A soft, delicious rendition of Piedmont's classic variety, the 2006 Villa Giada Surì Barbera d'Asti expresses the hedonistic side of Barbera and highlights the tender qualities of this classic red wine from Asti. The 2006 Surì is scented and savory, like the Barbera wines of yesteryear. And unlike its varietal counterparts from nearby Alba, the 2006 Villa Giada Surì Barbera d'Asti does not try to mimic Barolo – Barbera's big, brooding brother that often requires years to resolve itself. Instead, Villa Giada's Surì Barbera is made to be drunk young and fresh within the first few years of life. The ruby robed 2006 Surì Barbera d'Asti bears the scent of ripe cherries, violets, and lush woodlands. It is light and lovely on the palate, so that one gets a full taste of Barbera fruit and spice, without a tannic after burn. However, as plush and easy to drink as the Surì Barbera is already, it still requires a bit of aeration to reveal its ultimate charm and grace. We suggest you allow this wine to breathe for at least thirty minutes before serving at cool room temperature (62°-66°F). Enjoy!
Although full and savory enough to accompany many traditional Piedmontese recipes such as Agnolotti (Piedmont style ravioli), Veal Marengo, and Fonduta (melted Fontina cheese from nearby Val d'Aosta, butter, eggs, and milk with shavings of white truffle), the 2006 Villa Giada Surì Barbera d'Asti may provide an even greater service to more mundane, everyday fare. A stuffed rotisserie chicken, Mom's meatloaf, or a dish of ordinary pasta will positively shine in the presence of the 2006 Villa Giada Surì Barbera d'Asti. Pizza, calzones, and simple meat dishes will enjoy the noble company of the Surì Barbera d'Asti as well. Polenta (Northern Italy's version of grits), prepared with plenty of fresh butter and cream, and grilled Italian sausage, with cheese or fennel, offer other easy to prepare treats with Villa Giada's lovely 2006 Surì Barbera.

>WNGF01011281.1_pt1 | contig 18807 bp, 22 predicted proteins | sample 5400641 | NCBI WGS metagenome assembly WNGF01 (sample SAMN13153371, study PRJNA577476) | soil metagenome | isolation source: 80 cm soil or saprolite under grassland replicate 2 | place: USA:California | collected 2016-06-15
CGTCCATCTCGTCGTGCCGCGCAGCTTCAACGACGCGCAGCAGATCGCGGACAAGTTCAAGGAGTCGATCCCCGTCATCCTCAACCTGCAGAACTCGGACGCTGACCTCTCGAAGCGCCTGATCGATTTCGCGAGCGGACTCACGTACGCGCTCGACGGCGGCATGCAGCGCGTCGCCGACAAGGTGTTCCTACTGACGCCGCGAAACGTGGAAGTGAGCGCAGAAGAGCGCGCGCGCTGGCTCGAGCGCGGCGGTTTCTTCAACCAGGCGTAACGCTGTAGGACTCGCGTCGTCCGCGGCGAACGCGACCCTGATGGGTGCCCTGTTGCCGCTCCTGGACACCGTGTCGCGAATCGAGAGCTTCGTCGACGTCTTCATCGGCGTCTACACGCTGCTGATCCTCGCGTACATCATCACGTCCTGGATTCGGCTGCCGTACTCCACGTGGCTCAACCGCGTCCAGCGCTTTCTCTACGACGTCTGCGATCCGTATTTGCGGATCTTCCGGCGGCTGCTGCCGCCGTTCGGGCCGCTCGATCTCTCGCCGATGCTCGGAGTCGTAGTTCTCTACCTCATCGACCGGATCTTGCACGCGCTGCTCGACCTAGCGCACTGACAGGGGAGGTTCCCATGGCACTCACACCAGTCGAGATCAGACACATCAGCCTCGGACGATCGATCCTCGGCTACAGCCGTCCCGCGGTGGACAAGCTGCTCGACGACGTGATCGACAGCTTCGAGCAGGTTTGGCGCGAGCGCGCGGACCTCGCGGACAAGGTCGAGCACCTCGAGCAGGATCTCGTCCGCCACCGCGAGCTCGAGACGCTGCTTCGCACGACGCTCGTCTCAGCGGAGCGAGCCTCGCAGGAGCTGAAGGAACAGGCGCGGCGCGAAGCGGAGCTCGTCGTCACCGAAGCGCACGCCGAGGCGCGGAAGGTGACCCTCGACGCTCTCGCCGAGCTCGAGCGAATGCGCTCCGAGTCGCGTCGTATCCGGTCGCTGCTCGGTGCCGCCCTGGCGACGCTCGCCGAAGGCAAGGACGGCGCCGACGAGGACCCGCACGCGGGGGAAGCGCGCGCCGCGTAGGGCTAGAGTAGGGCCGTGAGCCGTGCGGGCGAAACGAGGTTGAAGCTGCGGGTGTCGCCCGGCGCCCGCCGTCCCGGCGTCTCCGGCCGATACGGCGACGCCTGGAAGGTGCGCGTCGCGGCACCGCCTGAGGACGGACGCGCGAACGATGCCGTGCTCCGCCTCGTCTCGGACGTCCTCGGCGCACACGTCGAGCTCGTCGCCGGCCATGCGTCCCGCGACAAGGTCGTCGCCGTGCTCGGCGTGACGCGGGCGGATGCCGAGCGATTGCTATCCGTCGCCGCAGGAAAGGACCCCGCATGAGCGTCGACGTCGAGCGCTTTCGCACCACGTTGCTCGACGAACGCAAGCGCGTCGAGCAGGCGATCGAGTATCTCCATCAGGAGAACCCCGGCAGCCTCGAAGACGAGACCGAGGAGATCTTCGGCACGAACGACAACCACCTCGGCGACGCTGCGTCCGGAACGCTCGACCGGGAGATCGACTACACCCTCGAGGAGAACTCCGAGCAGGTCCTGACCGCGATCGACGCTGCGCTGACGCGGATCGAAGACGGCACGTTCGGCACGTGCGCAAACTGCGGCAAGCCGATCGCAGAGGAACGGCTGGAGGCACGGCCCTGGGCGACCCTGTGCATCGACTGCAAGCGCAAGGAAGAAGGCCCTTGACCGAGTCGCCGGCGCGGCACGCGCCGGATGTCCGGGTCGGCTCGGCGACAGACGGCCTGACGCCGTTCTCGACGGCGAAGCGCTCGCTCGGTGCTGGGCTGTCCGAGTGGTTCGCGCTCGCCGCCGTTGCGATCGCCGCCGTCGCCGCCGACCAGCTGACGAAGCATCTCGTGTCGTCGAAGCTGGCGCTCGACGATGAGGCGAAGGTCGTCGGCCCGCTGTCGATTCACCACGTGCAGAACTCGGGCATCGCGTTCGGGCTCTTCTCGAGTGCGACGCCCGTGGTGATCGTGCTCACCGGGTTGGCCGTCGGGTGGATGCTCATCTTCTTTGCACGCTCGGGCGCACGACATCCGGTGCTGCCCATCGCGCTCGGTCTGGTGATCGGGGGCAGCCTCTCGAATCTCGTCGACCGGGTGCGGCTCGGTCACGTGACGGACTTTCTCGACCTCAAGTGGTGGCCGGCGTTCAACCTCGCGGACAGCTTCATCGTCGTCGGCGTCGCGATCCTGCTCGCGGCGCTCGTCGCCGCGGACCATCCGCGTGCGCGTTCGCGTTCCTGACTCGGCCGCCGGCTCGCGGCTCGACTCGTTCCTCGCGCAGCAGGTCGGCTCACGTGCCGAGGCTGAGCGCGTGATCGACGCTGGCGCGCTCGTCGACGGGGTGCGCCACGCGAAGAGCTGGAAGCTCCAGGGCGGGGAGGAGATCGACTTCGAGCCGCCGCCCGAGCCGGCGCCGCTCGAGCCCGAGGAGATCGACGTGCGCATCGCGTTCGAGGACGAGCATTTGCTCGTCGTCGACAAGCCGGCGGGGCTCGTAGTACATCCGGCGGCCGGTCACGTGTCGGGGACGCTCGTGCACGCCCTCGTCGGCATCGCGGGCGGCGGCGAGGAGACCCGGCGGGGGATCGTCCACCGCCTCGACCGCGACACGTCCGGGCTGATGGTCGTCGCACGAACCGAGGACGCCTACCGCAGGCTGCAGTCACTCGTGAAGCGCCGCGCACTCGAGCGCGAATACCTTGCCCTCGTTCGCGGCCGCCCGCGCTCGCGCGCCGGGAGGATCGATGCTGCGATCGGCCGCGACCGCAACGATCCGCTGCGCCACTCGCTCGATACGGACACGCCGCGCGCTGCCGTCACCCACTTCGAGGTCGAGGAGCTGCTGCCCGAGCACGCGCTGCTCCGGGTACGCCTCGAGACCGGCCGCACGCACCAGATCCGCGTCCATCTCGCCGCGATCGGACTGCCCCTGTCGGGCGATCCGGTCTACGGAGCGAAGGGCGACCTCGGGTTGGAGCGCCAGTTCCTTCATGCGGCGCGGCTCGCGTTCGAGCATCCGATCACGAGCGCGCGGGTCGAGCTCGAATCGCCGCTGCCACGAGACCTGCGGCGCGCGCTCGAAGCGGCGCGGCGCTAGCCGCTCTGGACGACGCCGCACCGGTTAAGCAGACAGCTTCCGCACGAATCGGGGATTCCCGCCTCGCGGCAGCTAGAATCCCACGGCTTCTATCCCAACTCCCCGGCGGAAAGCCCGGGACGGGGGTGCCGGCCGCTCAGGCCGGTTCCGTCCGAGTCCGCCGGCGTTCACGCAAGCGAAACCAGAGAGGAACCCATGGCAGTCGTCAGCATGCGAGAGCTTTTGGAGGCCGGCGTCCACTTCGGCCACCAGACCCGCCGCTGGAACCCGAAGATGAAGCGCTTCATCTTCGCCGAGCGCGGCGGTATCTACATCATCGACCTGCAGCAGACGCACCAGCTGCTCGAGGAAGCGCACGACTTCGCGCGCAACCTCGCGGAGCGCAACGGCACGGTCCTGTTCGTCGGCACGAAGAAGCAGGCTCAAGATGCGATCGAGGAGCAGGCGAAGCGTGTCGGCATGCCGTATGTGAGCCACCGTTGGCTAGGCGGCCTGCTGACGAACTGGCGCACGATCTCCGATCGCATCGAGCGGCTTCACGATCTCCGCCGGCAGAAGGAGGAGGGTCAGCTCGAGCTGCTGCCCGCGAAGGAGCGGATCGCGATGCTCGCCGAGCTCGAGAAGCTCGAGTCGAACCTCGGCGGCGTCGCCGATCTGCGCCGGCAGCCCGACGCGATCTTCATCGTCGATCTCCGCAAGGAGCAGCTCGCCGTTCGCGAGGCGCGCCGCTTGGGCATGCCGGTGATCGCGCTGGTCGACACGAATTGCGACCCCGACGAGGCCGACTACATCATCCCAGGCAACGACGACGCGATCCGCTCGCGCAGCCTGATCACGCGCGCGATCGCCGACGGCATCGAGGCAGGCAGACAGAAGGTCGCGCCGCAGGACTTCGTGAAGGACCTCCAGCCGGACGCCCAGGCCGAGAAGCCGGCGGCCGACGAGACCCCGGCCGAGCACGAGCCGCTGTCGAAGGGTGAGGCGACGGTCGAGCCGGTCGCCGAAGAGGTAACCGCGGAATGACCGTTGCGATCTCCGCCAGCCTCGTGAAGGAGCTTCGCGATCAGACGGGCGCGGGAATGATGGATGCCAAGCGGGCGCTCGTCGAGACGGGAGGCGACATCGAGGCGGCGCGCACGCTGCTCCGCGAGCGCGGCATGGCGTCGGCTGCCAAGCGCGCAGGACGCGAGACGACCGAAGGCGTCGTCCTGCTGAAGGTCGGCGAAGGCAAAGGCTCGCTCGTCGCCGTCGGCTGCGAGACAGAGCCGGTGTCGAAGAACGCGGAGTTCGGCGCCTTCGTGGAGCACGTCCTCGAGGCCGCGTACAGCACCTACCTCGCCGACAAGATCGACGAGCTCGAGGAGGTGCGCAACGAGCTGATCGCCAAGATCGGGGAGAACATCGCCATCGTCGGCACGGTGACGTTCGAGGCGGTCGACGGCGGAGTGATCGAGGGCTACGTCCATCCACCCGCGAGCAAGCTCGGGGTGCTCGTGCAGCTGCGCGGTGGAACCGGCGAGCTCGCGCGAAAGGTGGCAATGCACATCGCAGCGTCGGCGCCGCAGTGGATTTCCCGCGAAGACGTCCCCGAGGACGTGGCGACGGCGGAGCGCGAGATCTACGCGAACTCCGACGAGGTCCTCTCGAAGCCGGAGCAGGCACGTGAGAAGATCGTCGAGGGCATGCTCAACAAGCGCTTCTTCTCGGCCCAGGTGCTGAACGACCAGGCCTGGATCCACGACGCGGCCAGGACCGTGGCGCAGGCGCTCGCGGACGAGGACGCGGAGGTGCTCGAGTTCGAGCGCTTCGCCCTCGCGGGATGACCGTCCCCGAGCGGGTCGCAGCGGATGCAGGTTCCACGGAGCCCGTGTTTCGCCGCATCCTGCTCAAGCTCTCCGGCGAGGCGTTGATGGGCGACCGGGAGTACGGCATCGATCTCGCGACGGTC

Andrea Faccio's Azienda Agricole Villa Giada brings exquisite wines to the table from the classic grape varieties his family has grown in Italy's Piedmont for more than two centuries. Located midway between Asti and Alba, the world's foremost production zones for Barbera, Villa Giada specializes in the making of handcrafted Barbera wines from single vineyards. With more than forty-five acres of estate vineyards, located around three ancient farmhouses, Villa Giada's aim is to fashion great wines from individual vineyards and terroirs – a goal that local cognoscenti and international wine critics alike agree that Andrea Facccio has more than fulfilled. Villa Giada's historical property dates to 1790, and the estate's ancient farmhouses and winery remain in use today. The old part of the winery still plays host to all of the estate's barriques (small oak barrels), which refine the classic Barbera wines that Andrea Faccio so adeptly crafts. In addition, Villa Giada also sports a modern winery that features stainless steel vats, temperature and pressure control equipment, and the latest technological accoutrements. Moreover, Donato Lanati, a professor at nearby Turin University and one of Italy's foremost oenologists, assists Andrea in the crafting of Villa Giada's wines. Together this dynamic duo fashions wines that are both internationally appealing and traditional in character. For this reason Villa Giada wines has begun sealing some of its wines with a specially designed synthetic cork, which preserves the wines original fruit and character while it prevents any possible taint that cork can imbue. Although Barbera remains the flagship varietal at Villa Giada, this erudite estate also turns out small quantities of other classic Piedmontese specialties, including several still whites from local varieties and a lovely frizzante (lightly, naturally sparkling) Moscato d' Asti. The Piedmont In the north of Italy, nestled just beneath the great Alpine wall as it tumbles out of Switzerland and the gleaming Mediterranean Sea, lies the Piedmont. It is a region of myriad beauty. It is also the region of Italy closest to France in proximity as well as in the sheer quality and variety of exceptional wines it produces. For centuries, Italy's Piedmont remained a prize to be won, no doubt in part on account of the province's world famous cuisine that still draws happily on the abundance and quality of local truffles. Yet today, it is the superbly made wines of Italy's Piedmont that garner the most international recognition: complex, hedonistic red wines, still delicate whites, and sweet haunting Muscats. With such exquisite fare, should anyone question why the hearty robust delights of the Piedmontese table remain the region's most famous ambassadors to a hungry and thirsty world?
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